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Psalm 58

Cry for Justice

We easily spot injustice when it targets us, but not when it benefits us. What to do when leaders surreptitiously rig the system against us or our neighbor and then violently enforce it? We must begin with prayer as David did.

A David psalm.

Do you powerbrokers really make just rulings?
Do you truly govern people fairly?
No, your hearts design
self-serving injustice in the earth.
Then you carefully measure out
violence in the land.

The wicked go wrong on leaving the womb.
Career liars stray the minute they’re born.
Their venom is like a cobra’s venom—
but a cobra that’s deaf
its ears so thoroughly blocked
it’s immune to the snake charmer’s tunes
no matter how entrancing.

6 Defang them, God!
Shatter the jaws of these lions, Yahveh!
Make them vanish like water into desert sand
and wither like trampled grass.
Make them like a slug that melts as it moves
like a stillborn child that never sees the light of day.
Before what they’re cooking starts heating up
may God sweep it all away—
cauldron, brew, kindling and all![a]

10 God-seekers will be so glad
to see him carry out his vengeance
they’ll bathe their feet
in the blood of the wicked.[b]
11 And people will say
“It really does pay to do the right thing!
There truly is a God dispensing justice on earth!”

Echoing themes we saw in Psalm 57, this psalm is concerned with how God can reign over a world filled with gross injustice. From David’s sarcastic opening lines to his final confession, he’s disturbed to see injustice operating in government’s highest levels. Arrogantly self-serving, its perpetrators do whatever they must to get whatever they want. Born liars, they’ve done wrong so long they’re unable to do right, venomous snakes immune to control, vicious lions that must be defanged.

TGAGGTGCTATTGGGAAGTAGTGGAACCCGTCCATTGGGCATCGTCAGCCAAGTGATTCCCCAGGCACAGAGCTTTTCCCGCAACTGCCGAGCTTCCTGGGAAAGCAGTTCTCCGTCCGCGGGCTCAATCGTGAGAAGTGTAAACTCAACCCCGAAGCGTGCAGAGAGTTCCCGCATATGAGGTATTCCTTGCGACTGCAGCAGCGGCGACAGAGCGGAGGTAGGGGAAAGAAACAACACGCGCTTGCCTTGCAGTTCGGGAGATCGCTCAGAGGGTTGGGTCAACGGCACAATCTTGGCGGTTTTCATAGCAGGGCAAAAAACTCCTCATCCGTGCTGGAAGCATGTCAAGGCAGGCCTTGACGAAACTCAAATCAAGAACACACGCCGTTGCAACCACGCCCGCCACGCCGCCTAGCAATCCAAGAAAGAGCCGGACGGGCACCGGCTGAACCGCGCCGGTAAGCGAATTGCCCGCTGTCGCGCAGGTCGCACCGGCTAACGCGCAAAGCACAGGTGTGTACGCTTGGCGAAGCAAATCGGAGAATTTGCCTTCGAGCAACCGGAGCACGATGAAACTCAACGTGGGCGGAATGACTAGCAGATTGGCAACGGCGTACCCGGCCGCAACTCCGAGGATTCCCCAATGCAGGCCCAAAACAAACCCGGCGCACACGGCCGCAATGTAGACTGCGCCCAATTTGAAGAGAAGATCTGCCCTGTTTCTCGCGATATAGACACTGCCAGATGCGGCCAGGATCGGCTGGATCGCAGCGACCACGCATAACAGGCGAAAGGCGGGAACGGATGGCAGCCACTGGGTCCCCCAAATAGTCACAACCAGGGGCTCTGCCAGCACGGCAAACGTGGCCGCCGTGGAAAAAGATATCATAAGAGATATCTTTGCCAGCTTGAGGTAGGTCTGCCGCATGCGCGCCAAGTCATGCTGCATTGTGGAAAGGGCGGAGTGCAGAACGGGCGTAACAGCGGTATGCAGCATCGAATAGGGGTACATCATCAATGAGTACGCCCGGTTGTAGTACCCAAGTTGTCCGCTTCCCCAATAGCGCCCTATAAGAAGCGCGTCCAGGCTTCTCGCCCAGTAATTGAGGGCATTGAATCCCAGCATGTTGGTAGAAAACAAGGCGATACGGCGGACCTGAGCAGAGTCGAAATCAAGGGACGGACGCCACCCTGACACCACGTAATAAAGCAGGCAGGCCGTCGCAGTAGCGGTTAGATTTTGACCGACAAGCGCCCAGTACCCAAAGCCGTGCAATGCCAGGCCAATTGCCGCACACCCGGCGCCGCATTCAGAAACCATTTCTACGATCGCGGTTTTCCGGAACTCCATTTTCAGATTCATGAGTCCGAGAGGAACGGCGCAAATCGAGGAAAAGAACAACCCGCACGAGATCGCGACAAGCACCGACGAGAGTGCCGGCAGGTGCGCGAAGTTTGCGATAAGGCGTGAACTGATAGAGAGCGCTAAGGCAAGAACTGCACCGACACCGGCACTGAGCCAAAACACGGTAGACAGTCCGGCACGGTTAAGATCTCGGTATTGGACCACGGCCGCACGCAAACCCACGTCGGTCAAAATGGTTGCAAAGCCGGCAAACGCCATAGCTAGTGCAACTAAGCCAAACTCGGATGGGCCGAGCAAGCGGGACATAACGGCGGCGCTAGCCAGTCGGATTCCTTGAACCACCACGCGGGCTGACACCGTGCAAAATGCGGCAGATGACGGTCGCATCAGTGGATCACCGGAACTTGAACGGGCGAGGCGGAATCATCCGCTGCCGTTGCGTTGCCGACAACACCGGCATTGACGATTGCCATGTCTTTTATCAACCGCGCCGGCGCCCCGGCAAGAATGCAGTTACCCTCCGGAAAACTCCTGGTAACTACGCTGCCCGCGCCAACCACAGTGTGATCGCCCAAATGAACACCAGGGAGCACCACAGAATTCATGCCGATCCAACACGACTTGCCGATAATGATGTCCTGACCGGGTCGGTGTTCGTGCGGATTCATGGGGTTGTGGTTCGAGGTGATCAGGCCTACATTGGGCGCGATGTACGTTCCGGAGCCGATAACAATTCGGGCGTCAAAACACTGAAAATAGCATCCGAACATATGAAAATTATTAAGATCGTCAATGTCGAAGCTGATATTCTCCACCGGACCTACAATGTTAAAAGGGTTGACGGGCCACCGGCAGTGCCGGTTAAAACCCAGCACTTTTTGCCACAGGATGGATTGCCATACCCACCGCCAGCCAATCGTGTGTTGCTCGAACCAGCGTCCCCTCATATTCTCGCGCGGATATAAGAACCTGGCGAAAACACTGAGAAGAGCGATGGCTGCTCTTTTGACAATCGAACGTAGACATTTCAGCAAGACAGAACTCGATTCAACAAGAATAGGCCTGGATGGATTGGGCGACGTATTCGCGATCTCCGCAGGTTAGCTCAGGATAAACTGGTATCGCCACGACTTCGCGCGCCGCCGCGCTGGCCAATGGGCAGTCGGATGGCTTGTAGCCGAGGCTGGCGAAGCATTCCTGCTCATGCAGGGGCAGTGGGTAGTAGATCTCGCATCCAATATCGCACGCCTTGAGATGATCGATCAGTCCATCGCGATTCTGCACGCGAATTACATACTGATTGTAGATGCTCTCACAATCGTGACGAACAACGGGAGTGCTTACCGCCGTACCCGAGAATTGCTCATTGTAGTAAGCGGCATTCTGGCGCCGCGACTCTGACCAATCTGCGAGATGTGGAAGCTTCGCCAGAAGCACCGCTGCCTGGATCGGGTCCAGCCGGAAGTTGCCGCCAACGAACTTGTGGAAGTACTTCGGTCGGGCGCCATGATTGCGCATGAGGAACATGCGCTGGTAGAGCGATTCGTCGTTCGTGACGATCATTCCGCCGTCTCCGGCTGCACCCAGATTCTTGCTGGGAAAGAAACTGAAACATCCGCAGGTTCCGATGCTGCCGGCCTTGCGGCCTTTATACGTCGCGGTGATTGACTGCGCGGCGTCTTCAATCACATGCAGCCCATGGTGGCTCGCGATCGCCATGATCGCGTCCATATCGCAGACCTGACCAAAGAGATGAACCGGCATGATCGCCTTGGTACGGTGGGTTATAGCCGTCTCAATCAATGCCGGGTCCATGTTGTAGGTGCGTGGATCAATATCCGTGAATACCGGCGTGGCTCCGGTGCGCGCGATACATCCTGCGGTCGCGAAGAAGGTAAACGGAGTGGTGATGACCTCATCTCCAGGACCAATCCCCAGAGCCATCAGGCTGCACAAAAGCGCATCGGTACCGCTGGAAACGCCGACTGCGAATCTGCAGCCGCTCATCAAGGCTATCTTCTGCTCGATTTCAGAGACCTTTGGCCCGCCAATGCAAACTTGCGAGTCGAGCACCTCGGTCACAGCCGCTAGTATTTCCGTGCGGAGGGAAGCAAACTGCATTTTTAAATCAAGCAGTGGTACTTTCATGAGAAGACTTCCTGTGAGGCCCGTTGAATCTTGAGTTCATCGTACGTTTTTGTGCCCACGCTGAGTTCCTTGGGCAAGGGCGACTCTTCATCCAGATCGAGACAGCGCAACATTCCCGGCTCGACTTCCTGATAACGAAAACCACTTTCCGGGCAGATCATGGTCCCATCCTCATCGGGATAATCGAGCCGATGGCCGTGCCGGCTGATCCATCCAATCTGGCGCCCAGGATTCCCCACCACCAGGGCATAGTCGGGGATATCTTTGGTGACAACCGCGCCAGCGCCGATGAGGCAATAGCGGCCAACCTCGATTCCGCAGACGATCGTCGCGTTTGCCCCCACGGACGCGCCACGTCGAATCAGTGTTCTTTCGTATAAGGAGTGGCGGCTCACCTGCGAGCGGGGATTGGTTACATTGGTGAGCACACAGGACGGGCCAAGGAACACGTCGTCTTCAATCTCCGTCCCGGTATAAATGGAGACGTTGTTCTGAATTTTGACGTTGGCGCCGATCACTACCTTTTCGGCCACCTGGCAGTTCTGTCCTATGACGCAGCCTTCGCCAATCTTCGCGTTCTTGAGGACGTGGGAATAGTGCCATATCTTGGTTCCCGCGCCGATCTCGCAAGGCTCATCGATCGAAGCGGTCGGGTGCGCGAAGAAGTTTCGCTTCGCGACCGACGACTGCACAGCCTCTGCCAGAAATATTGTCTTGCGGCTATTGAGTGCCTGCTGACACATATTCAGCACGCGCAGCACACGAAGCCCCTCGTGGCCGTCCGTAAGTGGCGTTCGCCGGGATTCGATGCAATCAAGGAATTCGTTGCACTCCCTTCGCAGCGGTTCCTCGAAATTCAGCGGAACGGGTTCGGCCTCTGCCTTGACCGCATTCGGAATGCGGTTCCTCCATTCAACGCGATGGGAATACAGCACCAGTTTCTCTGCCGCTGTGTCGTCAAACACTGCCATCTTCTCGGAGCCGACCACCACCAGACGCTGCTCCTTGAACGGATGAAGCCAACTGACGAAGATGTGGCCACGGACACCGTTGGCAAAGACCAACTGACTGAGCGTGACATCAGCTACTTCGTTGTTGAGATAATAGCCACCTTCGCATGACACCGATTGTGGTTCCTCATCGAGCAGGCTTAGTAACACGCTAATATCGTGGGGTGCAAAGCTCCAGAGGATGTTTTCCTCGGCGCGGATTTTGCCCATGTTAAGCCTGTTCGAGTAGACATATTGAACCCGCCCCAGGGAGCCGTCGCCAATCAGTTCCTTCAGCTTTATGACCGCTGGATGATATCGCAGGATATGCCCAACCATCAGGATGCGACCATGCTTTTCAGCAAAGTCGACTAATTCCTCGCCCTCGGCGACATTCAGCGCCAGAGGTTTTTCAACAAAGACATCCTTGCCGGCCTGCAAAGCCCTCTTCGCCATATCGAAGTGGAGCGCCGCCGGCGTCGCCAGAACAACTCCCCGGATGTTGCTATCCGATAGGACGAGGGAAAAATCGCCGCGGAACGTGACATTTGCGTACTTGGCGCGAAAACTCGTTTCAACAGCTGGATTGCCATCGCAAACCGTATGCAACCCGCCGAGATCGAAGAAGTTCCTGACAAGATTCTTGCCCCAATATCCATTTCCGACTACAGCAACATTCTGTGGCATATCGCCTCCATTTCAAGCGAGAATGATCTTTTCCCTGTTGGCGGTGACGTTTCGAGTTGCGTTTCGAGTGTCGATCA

Verses 6-9 ask God to either render the wicked harmless or make a clean sweep of them, and to do so without delay. David is leaving vengeance to God—but not passively, indifferently. No, he’s desperate for God to act, to reestablish his rule in the world. For his kingdom to come.

Seeing David’s terrible picture of a celebratory bloodbath, we can judge him for his brutal honesty. Or we can ask God to shake us out of our complacency over systemic evil and make us as passionate about justice as David was. Not to mention as faith-filled over God’s justice and faithfulness in our messed up world and the lasting value of living a moral life.[c]

Seeing the injustice of our own powerbrokers, let alone that of godless dictators, I often struggle to believe your moral order holds firm in the universe, God. Help me see both oppressed and oppressor as you do, Lord. Deliver me from evil and may your kingdom come, I pray. Amen.

Meditate on this during your free moments today:

It really does pay to do the right thing!
There truly is a God dispensing justice on earth!


[a] Such a prayer is warranted in only cases of extreme evil and injustice.

[b] This harsh image was a stock symbol of total victory and total defeat in the ancient Middle East.

[c] “How much shallower the faith of Israel would have been if there had not been those who had wrestled with [the question of God’s reign in the world], with no easy recourse to a world hereafter.” Robert Davidson, The Vitality of Worship: A commentary on the Book of Psalms (Grand Rapids, MI: Wm. B. Eerdmans, 1988) 187.

Why Yahveh?

Every translator of the Psalms must decide how to handle God’s personal name, YHWH, which occurs repeatedly in its Hebrew text. Translators of the King James Version usually translated it “LORD” (all caps) and occasionally transliterated it (badly) as “Jehovah.” Modern translations, likewise, either translate or transliterate it. While translating it aims to make it more accessible to readers, transliterating it is more faithful to the text since it’s not a word at all, but rather God’s uniquely personal name. I’ve chosen to transliterate it to root it more firmly in the biblical story as the name—meaning the “self-existent One”—that God revealed to Moses on Mount Sinai. This name set Israel’s God apart from all the gods of Israel’s neighbors.

Personal names are, well, very personal. Even the sound of a name can evoke strong emotion. One problem with YHWH is that we aren’t sure how it was pronounced since Jews long ago stopped saying it in order better to hallow it. In transliterating it, I follow the advice of my esteemed Hebrew professor, Raymond Dillard. He advocated transliterating it as Yahveh—pronounced yah·vay—arguing that following the modern Hebrew pronunciation of its third consonant makes the name sound more robustly Jewish than Yahweh.
May these psalms be a light to you in dark times. You can read more of Mark Robert Anderson's writings on Christianity, culture, and inter-faith dialogue at Understanding Christianity Today.